1. For new garden beds, mix one inch of compost or 3 inches of grass clippings into the top 6 inches of soil.
2. Mulch around plants with 2 inches of grass clippings, coffee ground or compost which will slowly add nutrients to the soil and encourage earthworms and other soil organisms
3. Apply a spray of compost tea. Compost tea is low in nutrients but high in micronutrients
4. Plant a living mulch this summer such as oats or white dutch clover around your vegetables. Their roots will loosen compacted soil and concentrate nutrients for your vegetables to feed on.
5. Dry out eggshells and crumble them into the soil for a boost of calcium and micronutrients. (via katrina)
6. Start a compost pile, bin or vermiculture box.
7. Double dig your soil about 2 feet deep, blending in compost as you go. The benefits will last indefinately. This will improve drainage, aeration, improve root growth, encourage earthworms and allow nutrients to be evenly spread through the root zone.
We’ve been thinking a lot about dirt lately. Or, rather ‘soil’ as we gardeners like to say. We’ve been thinking about weeds and learning about how you can tell a lot about your soil by what weeds grow in it. We’re just starting to learn about this so we’ll keep you posted. But it’s gotten me to think about how as gardeners we are truly stewards of the soil. Any organic gardener knows that your plants are only as healthy as your soil, so its important to take excellent care of it. The best way to ensure your soils health is to add plenty of organic matter. Sure, we know that the three big soil nutrients are nitrogen, phosphorus and potassium, but macro and micro nutrients are also critical because those are are what break down the organic matter to release the nutrients to your plants. Here’s a list of things you can easily do to improve your soils health.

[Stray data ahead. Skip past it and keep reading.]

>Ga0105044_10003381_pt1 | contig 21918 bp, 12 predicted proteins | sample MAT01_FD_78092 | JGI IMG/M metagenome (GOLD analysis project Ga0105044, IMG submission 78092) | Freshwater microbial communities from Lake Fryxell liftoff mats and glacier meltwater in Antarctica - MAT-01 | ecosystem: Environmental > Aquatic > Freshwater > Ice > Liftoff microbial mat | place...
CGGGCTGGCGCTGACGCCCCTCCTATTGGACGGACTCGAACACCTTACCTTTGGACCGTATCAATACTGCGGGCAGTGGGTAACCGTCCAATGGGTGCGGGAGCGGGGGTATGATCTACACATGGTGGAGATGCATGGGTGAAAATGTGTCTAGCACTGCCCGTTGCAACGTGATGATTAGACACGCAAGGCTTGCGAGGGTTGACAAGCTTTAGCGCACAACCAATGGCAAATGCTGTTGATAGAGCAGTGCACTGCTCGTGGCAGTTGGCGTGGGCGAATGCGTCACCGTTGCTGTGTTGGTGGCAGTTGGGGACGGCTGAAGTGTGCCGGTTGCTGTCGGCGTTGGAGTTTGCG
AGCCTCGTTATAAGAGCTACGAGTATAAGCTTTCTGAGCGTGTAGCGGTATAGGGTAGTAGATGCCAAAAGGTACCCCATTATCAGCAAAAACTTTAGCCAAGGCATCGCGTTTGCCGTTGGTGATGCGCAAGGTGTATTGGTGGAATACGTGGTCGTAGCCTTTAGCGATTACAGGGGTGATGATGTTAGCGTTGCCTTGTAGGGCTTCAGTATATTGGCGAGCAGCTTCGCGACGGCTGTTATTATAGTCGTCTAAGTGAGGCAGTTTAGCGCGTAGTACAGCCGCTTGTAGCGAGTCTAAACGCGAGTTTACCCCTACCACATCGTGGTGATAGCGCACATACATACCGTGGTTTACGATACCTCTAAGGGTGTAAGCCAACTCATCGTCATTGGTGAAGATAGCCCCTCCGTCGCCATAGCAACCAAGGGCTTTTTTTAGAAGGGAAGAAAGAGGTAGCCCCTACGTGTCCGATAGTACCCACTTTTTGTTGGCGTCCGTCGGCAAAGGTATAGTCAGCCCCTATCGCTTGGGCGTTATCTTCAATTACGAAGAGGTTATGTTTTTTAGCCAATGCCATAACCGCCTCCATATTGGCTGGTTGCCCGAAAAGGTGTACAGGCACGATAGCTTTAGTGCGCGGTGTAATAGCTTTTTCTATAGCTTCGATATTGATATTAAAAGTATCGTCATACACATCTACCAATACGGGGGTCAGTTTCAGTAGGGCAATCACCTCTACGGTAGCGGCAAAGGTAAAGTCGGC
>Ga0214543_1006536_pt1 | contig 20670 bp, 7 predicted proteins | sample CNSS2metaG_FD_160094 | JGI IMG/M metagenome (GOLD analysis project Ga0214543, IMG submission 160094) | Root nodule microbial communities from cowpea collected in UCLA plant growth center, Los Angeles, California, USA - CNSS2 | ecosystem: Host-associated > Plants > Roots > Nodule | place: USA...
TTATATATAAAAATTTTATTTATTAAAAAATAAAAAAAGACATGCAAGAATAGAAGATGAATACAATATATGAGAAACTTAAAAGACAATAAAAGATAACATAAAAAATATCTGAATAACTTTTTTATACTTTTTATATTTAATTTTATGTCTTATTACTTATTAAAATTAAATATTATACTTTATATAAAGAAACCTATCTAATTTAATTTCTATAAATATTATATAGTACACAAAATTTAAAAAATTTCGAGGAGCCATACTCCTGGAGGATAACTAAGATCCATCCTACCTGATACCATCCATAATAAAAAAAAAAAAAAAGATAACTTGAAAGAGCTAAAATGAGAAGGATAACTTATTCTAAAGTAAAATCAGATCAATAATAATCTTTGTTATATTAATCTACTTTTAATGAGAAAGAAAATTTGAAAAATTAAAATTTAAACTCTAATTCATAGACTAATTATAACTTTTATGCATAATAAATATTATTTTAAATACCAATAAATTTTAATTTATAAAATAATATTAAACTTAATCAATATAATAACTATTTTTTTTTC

All these ideas are pretty easy things that you can do this weekend. I hope you try a few!
Each year Scott tries a different combination of cover crops to bring new nutrients to our soil. This year it was fava beans and purple vetch.
What I find pretty amazing about using cover crops is that when you pull up the roots you can actually see the little balls of nitrogen that have formed on the roots. Here’s the roots of the fava beans, do you see those little balls attached to the roots?
What is also amazing is the immediate action of that added nitrogen. Our fava bean patch and lettuce patch became interplanted at one end and the lettuce that was growing amidts the favas was about three times larger than the lettuce growing on it’s own. I wish I had taken a picture of it before our chickens found it and made themselves a salad lunch.
One thing new we learned this year about growing fava beans as a cover crop is that you should till the crop under before the plant has created beans because the nutrients are then brought up from the soil into the making of the beans. Previously we had waited for the beans to form so that we could eat them ourselves. This year we’ll most likely till the majority of them and eat a few of them. They are too tasty to till them all!
Our chest high favas also make for great exploring for little ones:
Here is the purple vetch
and it’s roots
Vetch actually gives a bit more nitrogen to the soil, but it grows in a more matted form so it’s hard to do interplantings if you wanted to do those like we did (inadvertently with the lettuce).